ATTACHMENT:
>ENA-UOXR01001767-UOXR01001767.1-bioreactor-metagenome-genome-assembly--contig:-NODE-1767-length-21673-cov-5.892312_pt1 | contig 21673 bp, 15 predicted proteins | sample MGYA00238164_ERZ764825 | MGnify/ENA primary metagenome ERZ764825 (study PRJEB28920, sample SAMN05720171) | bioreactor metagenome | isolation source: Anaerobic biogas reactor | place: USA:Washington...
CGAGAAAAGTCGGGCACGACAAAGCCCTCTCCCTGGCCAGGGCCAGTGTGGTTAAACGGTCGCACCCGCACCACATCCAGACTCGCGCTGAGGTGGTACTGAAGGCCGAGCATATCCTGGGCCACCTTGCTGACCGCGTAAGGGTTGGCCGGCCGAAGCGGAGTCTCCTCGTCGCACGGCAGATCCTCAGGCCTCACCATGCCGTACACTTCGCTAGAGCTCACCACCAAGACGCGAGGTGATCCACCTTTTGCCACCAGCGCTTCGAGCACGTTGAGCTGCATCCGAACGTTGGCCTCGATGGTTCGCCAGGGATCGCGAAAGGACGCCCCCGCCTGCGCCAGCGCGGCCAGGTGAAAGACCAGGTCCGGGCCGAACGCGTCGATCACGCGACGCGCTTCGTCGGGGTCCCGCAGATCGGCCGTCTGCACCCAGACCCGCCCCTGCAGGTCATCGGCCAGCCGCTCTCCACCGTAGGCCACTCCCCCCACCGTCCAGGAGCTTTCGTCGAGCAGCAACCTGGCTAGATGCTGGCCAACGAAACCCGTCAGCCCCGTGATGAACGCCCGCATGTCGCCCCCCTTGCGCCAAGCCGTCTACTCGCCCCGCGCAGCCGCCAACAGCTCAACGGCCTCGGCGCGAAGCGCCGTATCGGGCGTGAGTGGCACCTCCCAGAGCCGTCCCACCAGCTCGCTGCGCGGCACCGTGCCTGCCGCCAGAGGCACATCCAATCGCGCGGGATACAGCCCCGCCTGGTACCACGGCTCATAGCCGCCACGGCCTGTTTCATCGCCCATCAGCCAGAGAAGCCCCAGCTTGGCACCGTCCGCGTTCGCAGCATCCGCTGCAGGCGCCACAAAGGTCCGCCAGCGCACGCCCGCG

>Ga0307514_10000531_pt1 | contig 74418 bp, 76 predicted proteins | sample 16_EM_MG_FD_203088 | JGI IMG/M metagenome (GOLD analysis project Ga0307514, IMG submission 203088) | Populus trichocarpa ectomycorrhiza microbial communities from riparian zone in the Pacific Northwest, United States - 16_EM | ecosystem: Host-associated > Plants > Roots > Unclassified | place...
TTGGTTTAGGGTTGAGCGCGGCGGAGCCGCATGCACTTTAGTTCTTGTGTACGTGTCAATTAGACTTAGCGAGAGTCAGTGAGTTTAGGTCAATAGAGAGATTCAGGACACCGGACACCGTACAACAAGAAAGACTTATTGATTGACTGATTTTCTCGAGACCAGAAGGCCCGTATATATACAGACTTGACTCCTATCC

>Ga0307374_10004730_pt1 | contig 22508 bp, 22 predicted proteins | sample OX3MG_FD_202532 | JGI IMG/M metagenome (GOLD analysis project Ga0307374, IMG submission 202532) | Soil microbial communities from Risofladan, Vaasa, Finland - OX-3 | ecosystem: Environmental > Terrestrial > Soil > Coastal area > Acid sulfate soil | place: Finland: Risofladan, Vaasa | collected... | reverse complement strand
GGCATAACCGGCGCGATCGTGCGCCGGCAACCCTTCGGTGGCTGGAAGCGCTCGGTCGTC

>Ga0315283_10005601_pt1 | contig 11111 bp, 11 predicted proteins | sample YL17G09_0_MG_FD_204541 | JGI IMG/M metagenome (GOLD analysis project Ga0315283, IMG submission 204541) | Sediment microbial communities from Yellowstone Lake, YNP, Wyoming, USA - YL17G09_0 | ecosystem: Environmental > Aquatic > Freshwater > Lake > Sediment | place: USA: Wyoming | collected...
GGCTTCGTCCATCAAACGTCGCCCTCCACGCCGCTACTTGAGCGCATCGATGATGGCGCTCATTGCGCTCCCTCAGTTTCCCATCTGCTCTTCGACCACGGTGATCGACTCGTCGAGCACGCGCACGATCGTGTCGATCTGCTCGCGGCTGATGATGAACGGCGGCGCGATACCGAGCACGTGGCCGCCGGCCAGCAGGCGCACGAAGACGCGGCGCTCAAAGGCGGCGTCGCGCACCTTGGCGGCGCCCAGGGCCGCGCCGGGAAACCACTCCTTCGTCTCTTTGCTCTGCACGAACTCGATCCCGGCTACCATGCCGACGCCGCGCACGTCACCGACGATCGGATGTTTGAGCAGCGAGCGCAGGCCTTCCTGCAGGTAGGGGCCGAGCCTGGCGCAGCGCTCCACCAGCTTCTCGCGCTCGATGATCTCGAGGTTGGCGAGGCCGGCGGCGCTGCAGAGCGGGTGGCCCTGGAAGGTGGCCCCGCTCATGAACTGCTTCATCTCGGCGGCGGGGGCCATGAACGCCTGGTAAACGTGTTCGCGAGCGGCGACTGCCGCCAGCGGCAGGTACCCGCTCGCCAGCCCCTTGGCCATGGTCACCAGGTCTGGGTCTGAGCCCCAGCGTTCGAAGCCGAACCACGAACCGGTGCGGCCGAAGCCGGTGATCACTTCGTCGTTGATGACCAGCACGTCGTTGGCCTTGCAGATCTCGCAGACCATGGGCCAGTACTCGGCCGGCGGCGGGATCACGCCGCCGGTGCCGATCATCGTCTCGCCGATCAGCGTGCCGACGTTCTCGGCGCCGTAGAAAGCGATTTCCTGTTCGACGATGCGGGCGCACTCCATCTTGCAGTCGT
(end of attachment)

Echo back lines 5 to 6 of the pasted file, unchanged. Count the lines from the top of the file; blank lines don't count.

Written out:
>Ga0307374_10004730_pt1 | contig 22508 bp, 22 predicted proteins | sample OX3MG_FD_202532 | JGI IMG/M metagenome (GOLD analysis project Ga0307374, IMG submission 202532) | Soil microbial communities from Risofladan, Vaasa, Finland - OX-3 | ecosystem: Environmental > Terrestrial > Soil > Coastal area > Acid sulfate soil | place: Finland: Risofladan, Vaasa | collected... | reverse complement strand
GGCATAACCGGCGCGATCGTGCGCCGGCAACCCTTCGGTGGCTGGAAGCGCTCGGTCGTC